- A dilute concentration of the local anesthetic should be used and the patient monitored postoperatively for early detection of motor blockade (grade 1A).1
- There is no data to support the mandatory cancellation of a case with a bloody or difficult neuraxial placement (grade 1A).1
- Preoperative low-dose SC heparin (5000 U BID or TID): ASRA suggests performing neuraxial block 4-6 hours after heparin administration, or coagulation status be assessed (grade 2C).1
- Preoperative higher dose SC UFH (7500-10,000 U BID or a daily dose of < 20,000 U): ASRA suggests neuraxial block 12 hours after SC heparin administration and assessment of coagulation status (grade 2C).1
- Preoperative therapeutic SC UFH (>10,000 U dose or > 20,000 U total daily dose): ASRA suggests neuraxial block 24 hours after SC heparin administration and assessment of coagulation status (grade 2C).1
- Postoperative low-dose SC heparin: ASRA suggests catheter removal 4-6 hours after heparin administration, and subsequent heparin administration may occur immediately after neuraxial blockade or catheter removal (grade 2C).1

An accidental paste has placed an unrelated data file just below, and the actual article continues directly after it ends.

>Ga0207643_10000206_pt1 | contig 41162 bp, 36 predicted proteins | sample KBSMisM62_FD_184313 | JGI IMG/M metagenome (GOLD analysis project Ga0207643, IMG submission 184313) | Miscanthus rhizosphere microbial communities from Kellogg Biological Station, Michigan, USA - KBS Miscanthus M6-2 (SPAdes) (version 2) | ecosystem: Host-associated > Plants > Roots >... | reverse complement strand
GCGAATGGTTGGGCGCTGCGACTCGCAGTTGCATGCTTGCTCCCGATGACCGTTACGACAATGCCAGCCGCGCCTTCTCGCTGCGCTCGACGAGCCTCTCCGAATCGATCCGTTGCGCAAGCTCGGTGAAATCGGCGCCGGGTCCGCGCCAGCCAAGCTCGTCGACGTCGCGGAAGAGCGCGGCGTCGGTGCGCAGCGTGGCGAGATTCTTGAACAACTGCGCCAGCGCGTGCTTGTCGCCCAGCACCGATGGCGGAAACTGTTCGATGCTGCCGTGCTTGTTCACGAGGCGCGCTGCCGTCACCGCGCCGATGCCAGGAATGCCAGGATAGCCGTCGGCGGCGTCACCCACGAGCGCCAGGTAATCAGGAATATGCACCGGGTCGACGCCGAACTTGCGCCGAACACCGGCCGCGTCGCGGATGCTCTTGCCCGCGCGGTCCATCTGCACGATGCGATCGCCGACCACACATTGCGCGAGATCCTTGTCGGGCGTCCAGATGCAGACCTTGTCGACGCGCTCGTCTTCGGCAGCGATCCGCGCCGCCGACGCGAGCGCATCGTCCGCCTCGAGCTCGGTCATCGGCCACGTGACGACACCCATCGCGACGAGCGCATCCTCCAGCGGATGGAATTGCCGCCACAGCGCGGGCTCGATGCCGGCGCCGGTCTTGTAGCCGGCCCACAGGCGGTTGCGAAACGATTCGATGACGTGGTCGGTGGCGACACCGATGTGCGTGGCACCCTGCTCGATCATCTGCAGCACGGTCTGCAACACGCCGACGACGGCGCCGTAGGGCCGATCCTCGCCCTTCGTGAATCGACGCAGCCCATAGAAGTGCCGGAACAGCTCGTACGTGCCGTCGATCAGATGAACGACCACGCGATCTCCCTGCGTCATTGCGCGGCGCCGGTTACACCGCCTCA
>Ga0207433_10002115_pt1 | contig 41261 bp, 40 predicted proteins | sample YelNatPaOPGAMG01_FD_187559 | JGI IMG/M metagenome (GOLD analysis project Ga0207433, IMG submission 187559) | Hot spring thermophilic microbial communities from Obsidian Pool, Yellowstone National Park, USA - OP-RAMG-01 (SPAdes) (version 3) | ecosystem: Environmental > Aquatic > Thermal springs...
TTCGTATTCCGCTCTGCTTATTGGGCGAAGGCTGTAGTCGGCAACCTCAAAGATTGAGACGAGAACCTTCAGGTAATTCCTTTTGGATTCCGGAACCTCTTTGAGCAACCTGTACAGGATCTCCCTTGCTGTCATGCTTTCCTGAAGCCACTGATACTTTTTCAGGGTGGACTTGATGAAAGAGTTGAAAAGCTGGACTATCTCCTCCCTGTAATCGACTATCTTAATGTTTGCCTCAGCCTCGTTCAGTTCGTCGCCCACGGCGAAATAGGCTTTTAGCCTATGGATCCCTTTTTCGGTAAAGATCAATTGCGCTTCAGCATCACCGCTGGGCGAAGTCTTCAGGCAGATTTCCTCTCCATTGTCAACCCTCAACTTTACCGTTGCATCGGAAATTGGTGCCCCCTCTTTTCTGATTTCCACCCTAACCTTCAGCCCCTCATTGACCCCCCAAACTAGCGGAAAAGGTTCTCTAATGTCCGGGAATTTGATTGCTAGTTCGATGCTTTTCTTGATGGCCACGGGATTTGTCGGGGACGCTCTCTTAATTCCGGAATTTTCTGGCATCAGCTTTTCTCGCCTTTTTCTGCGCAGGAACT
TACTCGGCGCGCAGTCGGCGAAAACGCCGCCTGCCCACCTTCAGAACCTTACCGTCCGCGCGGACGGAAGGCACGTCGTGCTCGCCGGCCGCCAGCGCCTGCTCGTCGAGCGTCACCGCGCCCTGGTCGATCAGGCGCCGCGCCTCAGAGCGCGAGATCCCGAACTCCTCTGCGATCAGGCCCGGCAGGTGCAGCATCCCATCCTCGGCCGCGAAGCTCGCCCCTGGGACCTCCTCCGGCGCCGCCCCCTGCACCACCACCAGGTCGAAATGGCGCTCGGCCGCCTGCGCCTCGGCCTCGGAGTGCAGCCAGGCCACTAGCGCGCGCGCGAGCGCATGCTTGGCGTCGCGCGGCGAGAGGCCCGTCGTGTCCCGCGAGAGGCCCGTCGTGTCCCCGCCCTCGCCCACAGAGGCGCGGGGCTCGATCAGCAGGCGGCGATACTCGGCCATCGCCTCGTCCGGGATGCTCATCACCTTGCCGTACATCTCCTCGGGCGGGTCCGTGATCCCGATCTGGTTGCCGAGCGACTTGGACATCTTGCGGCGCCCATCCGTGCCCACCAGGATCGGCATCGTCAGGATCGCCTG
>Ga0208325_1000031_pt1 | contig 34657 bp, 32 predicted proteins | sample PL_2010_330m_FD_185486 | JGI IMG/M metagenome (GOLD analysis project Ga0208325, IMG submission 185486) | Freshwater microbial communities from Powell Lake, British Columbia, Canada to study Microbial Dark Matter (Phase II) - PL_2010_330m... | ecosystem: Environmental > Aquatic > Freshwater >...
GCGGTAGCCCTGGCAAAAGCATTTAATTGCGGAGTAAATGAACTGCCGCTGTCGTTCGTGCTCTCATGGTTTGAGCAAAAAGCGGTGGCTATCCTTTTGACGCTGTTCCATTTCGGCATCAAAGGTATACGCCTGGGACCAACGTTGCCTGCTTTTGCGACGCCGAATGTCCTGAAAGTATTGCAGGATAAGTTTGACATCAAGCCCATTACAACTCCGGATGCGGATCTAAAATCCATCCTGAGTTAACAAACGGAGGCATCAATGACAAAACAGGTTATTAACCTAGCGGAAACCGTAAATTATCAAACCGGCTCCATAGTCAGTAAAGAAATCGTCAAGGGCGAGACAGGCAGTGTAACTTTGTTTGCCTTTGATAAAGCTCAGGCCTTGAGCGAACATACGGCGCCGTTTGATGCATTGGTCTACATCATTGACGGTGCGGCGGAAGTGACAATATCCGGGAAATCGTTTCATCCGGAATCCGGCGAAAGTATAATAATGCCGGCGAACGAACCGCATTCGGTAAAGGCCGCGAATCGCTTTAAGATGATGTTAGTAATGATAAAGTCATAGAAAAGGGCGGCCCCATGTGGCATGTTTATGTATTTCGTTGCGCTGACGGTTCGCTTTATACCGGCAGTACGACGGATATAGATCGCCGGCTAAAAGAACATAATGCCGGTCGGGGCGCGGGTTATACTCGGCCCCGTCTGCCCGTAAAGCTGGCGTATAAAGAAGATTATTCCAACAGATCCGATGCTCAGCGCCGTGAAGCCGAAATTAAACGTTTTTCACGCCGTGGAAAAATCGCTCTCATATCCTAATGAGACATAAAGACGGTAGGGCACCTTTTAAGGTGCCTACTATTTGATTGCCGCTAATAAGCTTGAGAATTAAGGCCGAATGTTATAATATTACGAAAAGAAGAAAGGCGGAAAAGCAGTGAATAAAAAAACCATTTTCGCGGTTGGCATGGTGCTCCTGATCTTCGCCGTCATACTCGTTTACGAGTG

- Postoperative “higher-dose” SC heparin (>5000u or >15,000 U daily): The safety of indwelling neuraxial catheters has not been established in this scenario. Risks and benefits should be assessed on a case-by-case basis, and techniques to facilitate the detection of new or progressive neurologic deficits (grade 2C).
- Low-molecular-weight heparins are used for the prophylaxis and treatment of arterial and VTE. Antifactor Xa levels peak 3-5 hours after administration, and the elimination of LMWH is 3-6 hours after SC injection in a patient with normal renal function.1
- There are no adequate trials comparing the efficacy and safety of one LMWH to another, and it is not possible to recommend one specific LMWH over another. Data suggest that the rate of spinal hematoma is similar among LMWH preparations.5